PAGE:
Automation can help universities focus on student-facing functions and enhance the overall student experience, and by extension academic success, by interacting directly with data that is inputted or used by students. The most common use cases are in the admissions office for course and exam scheduling, facilities usage, registrar, student services and career services.

For example, Georgia Southern University (GSU) recently used automation technology to transfer articulation test scores into the student information system. Articulation is the transfer of earned college credit from one university to another based on Advanced Placement tests or comparable courses from community colleges or other four-year institutions. Reviewing and entering test scores from the report was a manual process for the enrollment division, which experienced high staff turnover. On average, admissions personnel at the school view 5,500 test scores a year, and automation technology took that burden off an overwhelmed and reduced staff.

Additionally, AI-powered automation within GSU’s academic advisement office help streamline recruitment efforts and continue to help students on their journey through higher education, not only providing insights before their in-person meetings with advisers but also checking in on their mental health.

Some use cases in other universities where automation helped drive efficiency in student services include:

  • Student reimbursements: An automation validates student reimbursement data with the school’s internal systems to confirm reimbursement payments.
  • Student stipends: An automation validates student stipend data between different internal systems to ensure that data is accurate and that payments can be issued.
  • Department of Education inbound/outbound file processing: An automation downloads essential files from the department so that student loans and grants won’t be missed in the process.

Institutions should be thinking about how to use automation on a higher scale. For example, a university might be dealing with a decrease in endowments or gifts. An automation specialist within the IT team would ask the head of the endowments division how they receive money. One way is having a connection with people who have graduated. The automation team could then develop an automation that scans graduates on LinkedIn. If they move to a new job, the bot could send an email or LinkedIn post congratulating them. As a next step, the automation could send a follow-up email inviting the graduate for dinner or a roundtable discussion with the university president or other high-level officials. Afterward, another automation could engage graduates again, reminding them of the importance of giving back to the university.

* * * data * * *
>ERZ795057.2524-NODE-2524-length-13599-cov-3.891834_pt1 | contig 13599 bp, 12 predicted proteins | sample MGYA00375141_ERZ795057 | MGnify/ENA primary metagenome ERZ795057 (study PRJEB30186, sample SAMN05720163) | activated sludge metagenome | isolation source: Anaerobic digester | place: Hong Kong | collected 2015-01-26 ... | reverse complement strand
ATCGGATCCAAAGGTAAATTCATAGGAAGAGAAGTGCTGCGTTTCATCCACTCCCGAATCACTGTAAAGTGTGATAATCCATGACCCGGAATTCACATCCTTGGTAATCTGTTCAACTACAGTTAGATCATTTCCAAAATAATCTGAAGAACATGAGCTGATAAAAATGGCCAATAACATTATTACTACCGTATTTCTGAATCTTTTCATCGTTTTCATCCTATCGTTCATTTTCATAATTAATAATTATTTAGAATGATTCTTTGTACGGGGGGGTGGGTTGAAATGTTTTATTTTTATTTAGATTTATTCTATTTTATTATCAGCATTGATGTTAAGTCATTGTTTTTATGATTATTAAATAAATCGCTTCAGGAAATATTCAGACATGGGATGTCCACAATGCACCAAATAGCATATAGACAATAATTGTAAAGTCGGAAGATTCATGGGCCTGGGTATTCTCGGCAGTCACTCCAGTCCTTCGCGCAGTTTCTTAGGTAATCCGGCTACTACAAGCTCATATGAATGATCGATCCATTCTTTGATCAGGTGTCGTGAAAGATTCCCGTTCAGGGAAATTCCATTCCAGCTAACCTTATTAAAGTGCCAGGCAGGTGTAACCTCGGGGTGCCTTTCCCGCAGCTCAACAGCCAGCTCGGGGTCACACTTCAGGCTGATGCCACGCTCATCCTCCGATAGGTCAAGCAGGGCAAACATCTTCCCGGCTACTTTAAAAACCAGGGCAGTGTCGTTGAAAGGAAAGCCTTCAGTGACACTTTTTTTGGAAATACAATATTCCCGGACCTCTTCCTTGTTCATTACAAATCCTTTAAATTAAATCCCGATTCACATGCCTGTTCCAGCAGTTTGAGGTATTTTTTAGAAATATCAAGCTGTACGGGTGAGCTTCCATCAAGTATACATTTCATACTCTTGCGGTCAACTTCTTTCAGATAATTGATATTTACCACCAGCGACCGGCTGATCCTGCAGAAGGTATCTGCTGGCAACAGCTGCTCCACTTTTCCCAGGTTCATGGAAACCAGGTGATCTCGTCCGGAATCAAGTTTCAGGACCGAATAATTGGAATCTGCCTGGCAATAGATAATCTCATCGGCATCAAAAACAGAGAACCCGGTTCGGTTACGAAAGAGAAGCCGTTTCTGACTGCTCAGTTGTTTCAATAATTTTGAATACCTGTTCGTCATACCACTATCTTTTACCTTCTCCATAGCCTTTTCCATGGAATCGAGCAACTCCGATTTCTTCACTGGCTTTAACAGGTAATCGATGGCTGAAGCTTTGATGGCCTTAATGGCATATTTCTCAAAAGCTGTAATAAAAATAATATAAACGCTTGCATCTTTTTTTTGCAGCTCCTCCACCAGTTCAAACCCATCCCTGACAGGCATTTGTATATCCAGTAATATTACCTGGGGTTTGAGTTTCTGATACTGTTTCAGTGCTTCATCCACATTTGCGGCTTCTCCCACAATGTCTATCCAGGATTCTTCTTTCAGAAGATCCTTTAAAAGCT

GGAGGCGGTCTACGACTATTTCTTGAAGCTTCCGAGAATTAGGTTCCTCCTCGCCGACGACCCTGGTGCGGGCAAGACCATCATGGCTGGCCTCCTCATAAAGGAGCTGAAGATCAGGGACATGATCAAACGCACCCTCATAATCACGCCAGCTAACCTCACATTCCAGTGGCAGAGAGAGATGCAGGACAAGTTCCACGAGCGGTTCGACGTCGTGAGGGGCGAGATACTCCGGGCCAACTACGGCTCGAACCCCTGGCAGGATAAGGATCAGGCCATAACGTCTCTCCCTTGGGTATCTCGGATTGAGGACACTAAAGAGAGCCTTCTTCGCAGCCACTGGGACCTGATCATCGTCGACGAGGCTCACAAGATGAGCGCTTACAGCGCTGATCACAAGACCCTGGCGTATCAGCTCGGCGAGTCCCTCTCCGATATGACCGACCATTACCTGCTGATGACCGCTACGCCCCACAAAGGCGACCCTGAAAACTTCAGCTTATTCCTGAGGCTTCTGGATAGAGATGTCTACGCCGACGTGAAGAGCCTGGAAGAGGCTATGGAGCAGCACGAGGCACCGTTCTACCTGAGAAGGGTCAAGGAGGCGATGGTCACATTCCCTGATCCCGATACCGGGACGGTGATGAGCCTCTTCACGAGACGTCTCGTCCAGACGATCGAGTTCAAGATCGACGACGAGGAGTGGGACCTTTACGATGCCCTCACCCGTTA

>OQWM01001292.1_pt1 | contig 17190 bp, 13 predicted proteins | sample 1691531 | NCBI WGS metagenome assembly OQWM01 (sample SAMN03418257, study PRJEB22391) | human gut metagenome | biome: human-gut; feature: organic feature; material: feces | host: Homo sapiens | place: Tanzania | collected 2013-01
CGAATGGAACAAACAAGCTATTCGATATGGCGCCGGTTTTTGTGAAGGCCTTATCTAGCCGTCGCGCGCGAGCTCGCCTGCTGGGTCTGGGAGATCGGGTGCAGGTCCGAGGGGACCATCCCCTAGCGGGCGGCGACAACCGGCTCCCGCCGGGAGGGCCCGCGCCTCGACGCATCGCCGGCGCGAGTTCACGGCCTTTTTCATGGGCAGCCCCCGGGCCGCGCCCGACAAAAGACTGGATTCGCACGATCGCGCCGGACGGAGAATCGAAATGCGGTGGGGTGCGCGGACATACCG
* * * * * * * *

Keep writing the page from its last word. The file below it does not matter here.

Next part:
Universities and colleges are being asked to enhance many aspects of student life, from academics to social interactions to mental well-being, while undergoing continuous digital transformation that impacts employees’ work as well. Automation is helping this transformation at leading institutions around the world, typically through cross-collaboration between leadership, IT and individual departments. With AI-powered automation, the student and employee experience can be drastically improved, which can result in greater engagement, student retention and employee satisfaction. Implementing automation can be a catalyst of disruption for the betterment of higher education.

Todd Schroeder is vice president of public sector at UiPath, an international software company based in New York that makes automation tools.